Mackay says product innovators and their corporate clients will have to endure a period of trial-and-error to support progress in the industry. With demand for predictive supply chain analytics solutions continuing to intensify (particularly among organizations with complex global supply chains in areas including pharmaceuticals, consumer retail and high-value goods like semiconductor equipment), Mackay says adoption will continue to grow despite these headwinds.

Forecasting Supplier Lead Time

Walla Walla, Washington-based Vizen Analytics is one predictive supply chain analytics solution provider positioning itself to address complex needs of midsized enterprise and Fortune 500 consumer goods customers.

The company services clients across a variety of end-markets, including fast moving consumer goods for automotive, consumer packaged goods and consumer electronics, with a subscription-based SaaS product that can develop two different models based on user data: a historical model, and a second model that blends historical data with near-term external data to predict changing event patterns. These models uncover root cause factors that impact supplier lead times, allowing clients to achieve more effective production planning and accurate demand forecasting.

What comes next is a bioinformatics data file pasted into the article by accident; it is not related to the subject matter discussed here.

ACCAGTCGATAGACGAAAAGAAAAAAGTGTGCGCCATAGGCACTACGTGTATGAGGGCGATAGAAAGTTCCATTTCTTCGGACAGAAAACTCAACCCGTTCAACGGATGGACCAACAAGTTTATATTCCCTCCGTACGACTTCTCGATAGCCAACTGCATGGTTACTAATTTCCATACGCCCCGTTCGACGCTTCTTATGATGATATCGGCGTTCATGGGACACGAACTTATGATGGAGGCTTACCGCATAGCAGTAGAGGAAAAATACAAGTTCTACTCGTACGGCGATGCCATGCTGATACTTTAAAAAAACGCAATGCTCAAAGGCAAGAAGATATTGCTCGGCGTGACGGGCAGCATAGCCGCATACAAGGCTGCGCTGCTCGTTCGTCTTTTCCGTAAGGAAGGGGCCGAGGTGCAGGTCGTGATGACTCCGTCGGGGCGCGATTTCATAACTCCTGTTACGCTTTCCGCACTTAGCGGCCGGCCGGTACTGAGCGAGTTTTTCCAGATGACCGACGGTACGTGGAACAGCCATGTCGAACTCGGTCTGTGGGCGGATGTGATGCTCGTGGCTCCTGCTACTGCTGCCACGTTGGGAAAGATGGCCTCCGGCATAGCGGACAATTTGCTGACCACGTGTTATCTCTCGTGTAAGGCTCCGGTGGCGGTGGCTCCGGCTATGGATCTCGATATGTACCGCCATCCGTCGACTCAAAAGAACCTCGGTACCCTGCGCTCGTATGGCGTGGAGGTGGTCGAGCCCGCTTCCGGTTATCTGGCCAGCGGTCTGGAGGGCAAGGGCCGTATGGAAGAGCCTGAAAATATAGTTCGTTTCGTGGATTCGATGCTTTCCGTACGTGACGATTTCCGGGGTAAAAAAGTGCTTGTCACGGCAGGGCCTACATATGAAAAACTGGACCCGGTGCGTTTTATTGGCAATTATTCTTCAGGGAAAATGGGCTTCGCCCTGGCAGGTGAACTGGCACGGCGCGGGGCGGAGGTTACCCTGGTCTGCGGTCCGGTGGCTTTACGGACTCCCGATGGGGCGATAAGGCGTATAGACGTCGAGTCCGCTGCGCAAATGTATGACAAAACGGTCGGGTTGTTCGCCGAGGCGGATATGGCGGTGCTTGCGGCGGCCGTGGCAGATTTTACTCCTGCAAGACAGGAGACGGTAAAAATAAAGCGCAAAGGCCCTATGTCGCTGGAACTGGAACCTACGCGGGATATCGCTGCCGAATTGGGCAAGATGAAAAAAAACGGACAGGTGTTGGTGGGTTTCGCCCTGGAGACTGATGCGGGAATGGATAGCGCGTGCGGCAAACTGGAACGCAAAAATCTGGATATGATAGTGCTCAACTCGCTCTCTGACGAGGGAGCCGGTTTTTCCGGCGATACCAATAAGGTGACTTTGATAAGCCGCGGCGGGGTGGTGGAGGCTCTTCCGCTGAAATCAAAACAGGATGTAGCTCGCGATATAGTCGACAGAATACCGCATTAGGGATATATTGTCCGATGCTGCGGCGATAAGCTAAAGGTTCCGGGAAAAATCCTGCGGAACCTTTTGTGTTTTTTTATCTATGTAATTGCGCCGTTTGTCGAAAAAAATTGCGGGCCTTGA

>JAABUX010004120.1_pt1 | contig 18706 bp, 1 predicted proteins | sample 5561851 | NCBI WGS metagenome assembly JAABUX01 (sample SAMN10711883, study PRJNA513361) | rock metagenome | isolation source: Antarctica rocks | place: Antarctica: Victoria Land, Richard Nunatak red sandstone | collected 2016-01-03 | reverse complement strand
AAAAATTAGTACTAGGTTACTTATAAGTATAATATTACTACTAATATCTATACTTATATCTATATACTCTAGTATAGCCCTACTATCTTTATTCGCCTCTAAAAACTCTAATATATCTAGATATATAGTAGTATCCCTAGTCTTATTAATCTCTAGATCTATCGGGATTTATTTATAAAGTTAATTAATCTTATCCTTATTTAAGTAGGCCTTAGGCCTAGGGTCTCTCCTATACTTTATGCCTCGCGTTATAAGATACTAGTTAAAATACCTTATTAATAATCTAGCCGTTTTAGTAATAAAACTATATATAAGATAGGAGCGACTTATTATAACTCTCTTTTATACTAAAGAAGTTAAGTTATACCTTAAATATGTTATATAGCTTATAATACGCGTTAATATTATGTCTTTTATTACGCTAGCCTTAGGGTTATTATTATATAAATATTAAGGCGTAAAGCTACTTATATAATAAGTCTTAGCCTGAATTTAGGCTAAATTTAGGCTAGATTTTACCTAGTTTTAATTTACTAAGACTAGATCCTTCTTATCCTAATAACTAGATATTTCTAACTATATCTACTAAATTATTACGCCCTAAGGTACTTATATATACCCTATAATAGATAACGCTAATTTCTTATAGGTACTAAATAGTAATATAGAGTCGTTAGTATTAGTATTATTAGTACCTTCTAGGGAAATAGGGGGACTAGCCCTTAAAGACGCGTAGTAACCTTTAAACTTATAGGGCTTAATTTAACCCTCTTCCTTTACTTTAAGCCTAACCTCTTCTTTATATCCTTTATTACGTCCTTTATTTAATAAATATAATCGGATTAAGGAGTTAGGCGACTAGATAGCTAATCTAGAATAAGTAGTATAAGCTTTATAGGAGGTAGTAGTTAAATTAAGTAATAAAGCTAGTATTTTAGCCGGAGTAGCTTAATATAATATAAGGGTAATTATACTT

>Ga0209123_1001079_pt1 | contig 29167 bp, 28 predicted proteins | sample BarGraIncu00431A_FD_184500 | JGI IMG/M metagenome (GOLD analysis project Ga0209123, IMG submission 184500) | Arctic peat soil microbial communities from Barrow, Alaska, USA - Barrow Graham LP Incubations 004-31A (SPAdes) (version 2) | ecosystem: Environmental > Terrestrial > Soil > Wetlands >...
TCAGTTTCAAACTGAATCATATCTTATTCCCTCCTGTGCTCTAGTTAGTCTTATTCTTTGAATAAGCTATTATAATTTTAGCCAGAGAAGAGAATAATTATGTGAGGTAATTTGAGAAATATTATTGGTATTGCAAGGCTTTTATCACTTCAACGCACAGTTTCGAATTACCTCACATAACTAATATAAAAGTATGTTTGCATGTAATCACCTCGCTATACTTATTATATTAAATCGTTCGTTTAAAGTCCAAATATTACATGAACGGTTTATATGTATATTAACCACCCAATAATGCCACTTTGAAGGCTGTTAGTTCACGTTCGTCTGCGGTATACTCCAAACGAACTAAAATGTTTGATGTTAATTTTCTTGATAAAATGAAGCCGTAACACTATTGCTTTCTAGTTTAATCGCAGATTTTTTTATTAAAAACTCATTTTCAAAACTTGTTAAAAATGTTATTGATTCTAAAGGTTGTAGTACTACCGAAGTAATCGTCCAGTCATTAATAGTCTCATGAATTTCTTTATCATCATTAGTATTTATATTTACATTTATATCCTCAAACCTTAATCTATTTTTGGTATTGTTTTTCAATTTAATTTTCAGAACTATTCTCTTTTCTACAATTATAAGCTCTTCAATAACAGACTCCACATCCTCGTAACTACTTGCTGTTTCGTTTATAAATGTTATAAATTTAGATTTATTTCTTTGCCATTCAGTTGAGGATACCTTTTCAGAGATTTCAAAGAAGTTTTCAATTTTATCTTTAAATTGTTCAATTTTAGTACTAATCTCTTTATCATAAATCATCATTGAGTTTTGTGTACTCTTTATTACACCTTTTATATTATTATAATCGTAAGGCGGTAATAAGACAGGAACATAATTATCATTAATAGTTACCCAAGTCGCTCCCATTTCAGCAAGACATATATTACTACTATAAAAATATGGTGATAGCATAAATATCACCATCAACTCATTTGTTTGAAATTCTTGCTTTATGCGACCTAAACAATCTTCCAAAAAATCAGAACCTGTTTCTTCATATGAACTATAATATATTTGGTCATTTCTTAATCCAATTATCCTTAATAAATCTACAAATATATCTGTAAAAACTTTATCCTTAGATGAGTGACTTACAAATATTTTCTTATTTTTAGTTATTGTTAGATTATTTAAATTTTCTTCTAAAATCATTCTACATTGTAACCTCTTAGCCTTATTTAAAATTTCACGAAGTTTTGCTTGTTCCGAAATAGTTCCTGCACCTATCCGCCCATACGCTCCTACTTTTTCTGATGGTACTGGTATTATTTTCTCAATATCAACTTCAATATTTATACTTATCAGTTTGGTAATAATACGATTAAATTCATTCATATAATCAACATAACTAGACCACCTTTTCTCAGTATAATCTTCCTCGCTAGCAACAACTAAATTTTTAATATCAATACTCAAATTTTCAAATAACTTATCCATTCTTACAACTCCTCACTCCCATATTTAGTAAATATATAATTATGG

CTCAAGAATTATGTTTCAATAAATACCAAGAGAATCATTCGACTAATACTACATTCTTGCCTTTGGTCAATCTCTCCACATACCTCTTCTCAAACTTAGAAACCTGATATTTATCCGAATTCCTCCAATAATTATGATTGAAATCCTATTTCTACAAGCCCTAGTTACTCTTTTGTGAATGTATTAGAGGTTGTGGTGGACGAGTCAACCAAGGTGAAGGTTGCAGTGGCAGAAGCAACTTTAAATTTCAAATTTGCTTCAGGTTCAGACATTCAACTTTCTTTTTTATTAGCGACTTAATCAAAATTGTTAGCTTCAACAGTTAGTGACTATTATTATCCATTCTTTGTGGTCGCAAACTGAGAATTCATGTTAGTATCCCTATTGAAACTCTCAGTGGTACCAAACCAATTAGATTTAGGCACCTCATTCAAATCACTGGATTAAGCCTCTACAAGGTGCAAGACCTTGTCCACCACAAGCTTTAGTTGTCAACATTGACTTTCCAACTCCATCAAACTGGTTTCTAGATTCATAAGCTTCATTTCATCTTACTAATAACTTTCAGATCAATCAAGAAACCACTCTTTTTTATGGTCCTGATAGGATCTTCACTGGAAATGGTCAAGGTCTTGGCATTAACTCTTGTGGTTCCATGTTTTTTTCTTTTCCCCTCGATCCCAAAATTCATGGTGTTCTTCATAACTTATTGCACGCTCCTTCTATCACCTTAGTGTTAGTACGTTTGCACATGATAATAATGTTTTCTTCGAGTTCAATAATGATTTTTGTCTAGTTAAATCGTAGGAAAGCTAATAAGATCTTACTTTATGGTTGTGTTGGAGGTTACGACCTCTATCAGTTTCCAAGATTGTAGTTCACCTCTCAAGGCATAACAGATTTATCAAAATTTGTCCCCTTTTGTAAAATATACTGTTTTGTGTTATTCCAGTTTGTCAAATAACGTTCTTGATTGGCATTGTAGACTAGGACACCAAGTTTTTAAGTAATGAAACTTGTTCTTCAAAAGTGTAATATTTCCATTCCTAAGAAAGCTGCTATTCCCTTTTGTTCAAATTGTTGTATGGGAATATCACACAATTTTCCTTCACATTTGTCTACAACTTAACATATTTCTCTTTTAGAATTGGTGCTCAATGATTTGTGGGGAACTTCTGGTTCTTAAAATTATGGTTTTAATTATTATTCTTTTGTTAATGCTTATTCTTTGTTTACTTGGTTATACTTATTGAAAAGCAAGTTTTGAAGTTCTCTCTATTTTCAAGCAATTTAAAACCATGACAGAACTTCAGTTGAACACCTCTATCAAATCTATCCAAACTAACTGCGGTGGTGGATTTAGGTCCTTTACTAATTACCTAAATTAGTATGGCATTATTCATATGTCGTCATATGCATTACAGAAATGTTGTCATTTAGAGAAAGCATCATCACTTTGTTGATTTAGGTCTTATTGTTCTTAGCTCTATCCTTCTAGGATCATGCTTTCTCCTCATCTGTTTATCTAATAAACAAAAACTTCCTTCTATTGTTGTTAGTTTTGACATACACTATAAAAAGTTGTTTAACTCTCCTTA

If you come in with a flashy platform that looks good but isn’t customized and tailored to the uniqueness of a customer’s problem or use-case, it won’t work. It just looks good on paper.

Greg Foster

Vizen Analytics

Founder and CEO Greg Foster says he is aware of the headwinds facing the industry today, not least of which is the rise of solutions with showy demos that fail to fulfill lofty promises. “If you come in with a flashy platform that looks good but isn’t customized and tailored to the uniqueness of a customer’s problem or use-case, it won’t work. It just looks good on paper,” he says.

Positioning Vizen apart from competitors means taking a grounded approach to growth and product development, he adds: “For us, it’s all about being pragmatic, because just having great predictive analytics and the ability to look into the future doesn’t really matter if we’re not able to prove our customers’ responsiveness to their customer fulfillment.”